The Indian Territory in the Civil War Message Board

Re: Beale Wagon Road’s Six Iron Bridges in IT

I have added my best estimates of the GPS coordinates for the six Whipple bowstring truss bridges built by 1860 for the Federal Government along the Beale Wagon Road going west from Fort Smith in Indian Territory. No other region of the country, outside of along the Erie Canal in New York, had for one year prior to the Civil War such a collection of technically superior, prefabricated, iron bridges. Bridge designer Squire Whipple, often called the father of the iron bridge in America, was selected in 1868 as its first honorary member by the resurrected American Society of Civil Engineers. GPS bridge locations [North lat., West long.] in degrees + minutes. are:

1. Poteau River, 7.4 miles south of Fort Smith, just below the mouth of Cedar Creek (two-100 ft. spans), [ 35 17.00 N, 94 27.90 W ],
2. Red Bank Creek, 5.3 miles west of Spiro (50 ft. span), [ 35 14.13 N, 94 42.81 W ],
3. Otter Creek, 1.4 miles southwest of Keota (50 ft. span), [ 35 14.45 N, 94 56.37 W ],
4. Sans Bois Creek, 0.6 miles northwest of Iron Bridge (100 ft. span), [ 35 14.54 N, 94 58.02 W ],
5. Emachaya Creek, 0.8 miles west of Whitefield (50 ft. span), [ 35 14.90 N, 95 15.07 W ], and
6. Little River at Edwards Trading Post (100 ft. span), [ 35 0.44 N, 96 23.28 W ].

The first five bridges were in the Choctaw Nation, the sixth in the Creek Nation. All were built along the Beale Wagon Road near the 35-th Parallel (North) as authorized by the U.S. Congress.

When the smoke cleared following the Civil War, all six of the Whipple bowstring iron bridges in Indian Territory had been functionally destroyed. Lt. W. W. Averell reported that the Poteau River bridge had already been “destroyed” by 4-27-1861. See page 7 of "Lieutenant Averell’s Ride at the Outbreak of the Civil War" by Muriel H. Wright, Chronicles of Oklahoma, Vol. 39, No. 1, 1961, pp. 2-14. Remains of the stone bridge abutments at Red Bank Creek and of the crumpled iron bridge structure at Sans Bois Creek were reportedly still visible about 1933. See page 77 of “Survey of A Wagon Road from Fort Smith to the Colorado River” by Grant Foreman, Chronicles of Oklahoma, Vol. 12, No. 1, March 1934. The bridge abutments at Little River could likewise still be seen. See pages 79-80. Footnote 12 on page 80 states: "The (Little River) bridge recommended by Beale was accordingly constructed here and was destroyed during the Civil War. At a low stage of the water the abutments may still be seen in place on each side of Little River. This bridge was located between Edwards Trading Settlement on the right (west) side of the river and the site of old Camp Canadian or Fort Holmes on the left (east) side, the latter being near the residence of Mr. Nicholas Bilby. "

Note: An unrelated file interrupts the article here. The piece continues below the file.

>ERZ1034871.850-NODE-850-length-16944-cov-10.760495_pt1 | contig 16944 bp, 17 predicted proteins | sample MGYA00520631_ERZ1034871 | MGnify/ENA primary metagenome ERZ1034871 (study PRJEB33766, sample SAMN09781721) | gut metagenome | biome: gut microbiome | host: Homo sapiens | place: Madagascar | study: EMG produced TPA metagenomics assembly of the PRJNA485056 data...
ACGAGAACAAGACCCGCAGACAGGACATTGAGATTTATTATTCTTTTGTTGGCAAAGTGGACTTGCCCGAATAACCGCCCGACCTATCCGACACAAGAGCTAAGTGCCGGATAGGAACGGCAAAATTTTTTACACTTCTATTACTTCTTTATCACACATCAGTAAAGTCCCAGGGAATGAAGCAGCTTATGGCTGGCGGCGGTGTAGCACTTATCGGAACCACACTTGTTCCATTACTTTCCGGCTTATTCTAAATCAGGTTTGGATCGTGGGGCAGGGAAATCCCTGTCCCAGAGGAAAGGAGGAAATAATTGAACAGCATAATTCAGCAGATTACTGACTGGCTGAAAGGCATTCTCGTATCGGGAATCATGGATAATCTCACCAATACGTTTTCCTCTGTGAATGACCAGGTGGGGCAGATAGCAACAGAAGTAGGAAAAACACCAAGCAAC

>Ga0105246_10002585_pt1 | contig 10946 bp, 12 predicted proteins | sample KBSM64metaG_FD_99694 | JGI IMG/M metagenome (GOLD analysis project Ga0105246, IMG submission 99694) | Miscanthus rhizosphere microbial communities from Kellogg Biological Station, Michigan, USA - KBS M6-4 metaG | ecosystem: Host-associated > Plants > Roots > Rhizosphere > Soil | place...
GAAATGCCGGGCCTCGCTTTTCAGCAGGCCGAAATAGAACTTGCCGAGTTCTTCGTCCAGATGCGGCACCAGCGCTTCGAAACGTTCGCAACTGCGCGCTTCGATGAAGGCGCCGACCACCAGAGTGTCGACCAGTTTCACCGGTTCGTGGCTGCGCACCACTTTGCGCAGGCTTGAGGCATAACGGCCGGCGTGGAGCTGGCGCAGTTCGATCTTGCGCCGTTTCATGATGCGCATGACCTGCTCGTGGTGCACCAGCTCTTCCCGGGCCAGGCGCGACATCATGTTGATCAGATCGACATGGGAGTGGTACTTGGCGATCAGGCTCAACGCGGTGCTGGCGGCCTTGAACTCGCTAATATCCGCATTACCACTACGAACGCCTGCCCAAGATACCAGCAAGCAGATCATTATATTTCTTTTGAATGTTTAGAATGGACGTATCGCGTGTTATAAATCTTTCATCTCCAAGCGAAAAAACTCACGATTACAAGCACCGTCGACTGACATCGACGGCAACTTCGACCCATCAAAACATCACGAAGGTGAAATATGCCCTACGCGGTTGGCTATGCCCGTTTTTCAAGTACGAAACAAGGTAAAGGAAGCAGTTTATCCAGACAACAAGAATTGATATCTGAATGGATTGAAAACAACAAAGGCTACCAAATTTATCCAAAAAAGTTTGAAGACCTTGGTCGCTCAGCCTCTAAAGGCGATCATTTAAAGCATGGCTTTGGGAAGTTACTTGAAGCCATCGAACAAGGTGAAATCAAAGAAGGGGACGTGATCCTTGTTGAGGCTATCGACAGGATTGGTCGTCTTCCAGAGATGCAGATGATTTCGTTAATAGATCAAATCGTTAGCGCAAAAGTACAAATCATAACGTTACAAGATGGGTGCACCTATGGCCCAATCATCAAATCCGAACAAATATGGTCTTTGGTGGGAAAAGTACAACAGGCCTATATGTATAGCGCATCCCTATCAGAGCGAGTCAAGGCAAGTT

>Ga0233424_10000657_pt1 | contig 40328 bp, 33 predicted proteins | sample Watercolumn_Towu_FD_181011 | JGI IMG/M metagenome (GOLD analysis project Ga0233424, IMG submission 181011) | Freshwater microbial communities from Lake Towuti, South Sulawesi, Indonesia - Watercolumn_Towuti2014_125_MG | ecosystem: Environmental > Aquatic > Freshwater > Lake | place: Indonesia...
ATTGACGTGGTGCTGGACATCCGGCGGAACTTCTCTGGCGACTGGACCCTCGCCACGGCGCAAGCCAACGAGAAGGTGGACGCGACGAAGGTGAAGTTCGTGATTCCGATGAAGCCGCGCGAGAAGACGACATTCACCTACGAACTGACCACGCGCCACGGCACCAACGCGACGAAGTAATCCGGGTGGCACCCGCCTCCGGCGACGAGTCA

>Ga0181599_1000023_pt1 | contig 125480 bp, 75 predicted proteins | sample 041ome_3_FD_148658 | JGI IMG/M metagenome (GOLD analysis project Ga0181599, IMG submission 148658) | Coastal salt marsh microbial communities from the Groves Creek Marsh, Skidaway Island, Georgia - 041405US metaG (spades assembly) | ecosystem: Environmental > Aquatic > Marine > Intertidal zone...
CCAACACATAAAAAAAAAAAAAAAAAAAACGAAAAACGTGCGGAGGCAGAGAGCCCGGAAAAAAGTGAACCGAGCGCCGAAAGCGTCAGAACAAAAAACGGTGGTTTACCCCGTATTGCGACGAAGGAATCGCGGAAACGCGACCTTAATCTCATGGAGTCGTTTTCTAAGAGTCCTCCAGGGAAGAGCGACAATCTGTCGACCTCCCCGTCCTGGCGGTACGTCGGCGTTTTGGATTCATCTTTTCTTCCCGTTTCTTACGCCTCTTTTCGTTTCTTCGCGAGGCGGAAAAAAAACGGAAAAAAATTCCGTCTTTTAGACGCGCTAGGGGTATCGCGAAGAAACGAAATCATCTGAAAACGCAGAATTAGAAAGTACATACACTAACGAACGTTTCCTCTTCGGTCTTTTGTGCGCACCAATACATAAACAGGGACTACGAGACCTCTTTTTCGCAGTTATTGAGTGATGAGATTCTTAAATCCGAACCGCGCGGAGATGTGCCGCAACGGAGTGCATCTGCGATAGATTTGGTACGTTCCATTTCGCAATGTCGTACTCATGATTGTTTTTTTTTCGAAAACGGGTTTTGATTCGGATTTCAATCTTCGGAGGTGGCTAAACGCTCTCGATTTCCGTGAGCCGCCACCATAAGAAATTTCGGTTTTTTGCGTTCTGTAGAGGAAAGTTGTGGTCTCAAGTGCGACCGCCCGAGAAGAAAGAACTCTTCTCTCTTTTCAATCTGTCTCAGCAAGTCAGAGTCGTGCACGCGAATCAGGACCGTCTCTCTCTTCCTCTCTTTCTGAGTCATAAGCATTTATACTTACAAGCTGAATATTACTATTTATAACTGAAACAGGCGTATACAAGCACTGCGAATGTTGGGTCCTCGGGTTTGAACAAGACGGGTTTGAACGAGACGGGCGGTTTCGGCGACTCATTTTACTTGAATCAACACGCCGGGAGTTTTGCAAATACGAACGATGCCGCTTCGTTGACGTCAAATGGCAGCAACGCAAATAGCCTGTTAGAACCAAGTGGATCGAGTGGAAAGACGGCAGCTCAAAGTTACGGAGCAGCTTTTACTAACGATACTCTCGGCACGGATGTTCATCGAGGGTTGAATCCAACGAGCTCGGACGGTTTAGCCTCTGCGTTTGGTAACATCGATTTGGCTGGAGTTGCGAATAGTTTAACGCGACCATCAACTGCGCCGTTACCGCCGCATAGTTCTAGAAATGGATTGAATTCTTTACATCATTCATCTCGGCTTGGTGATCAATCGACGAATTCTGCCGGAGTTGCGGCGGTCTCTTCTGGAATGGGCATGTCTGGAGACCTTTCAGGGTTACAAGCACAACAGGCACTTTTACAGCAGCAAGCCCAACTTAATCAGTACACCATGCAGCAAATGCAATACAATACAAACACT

Similar Existing Whipple Bowstring Bridges can be seen at:

1. Poteau River - https://bridgehunter.com/ny/columbia/shaw/
2. Red Bank, Otter & Emachaya Creeks - https://bridgehunter.com/ny/monroe/ehrmentraut-farm/
3. San Bois Creek & Little River - https://bridgehunter.com/ny/albany/whipple/

Messages In This Thread

Five Beale Wagon Road Iron Bridges in IT
Redbank Creek
Sans Bois Creek
Re: Sans Bois Creek
Re: Five Beale Wagon Road Iron Bridges in IT
Re: Five Beale Wagon Road Iron Bridges in IT
Longtown Creek
Poteau River
Poteau River Beale Iron Bridge Location
Re: Poteau River Beale Iron Bridge Location
Re: Poteau River Beale Iron Bridge Location
Beale Bridge Location Not "E Street"
Re: Beale Bridge Location Not "E Street"
Stephen, Looking Back
Re: Stephen, Looking Back
Whipple's Iron Bridges?
Re: Beale Bridge Location Not "E Street"
Beale Wagon Road's Carnall St. Bridge in Ft. Smith
Re: Poteau River Beale Iron Bridge Location
Re: Poteau River Beale Iron Bridge Location
Carnall Ave. Crossing of Poteau--It's a FERRY
Summary: Beale Wagon Road Iron Bridges in IT
Emachaya Creek was a Beale Wagon Road Iron Bridge
Otter Creek was Little Sans Bois
Beale Wagon Road’s Six Iron Bridges in IT
Re: Beale Wagon Road’s Six Iron Bridges in IT
More on Location of Poteau River Bridge
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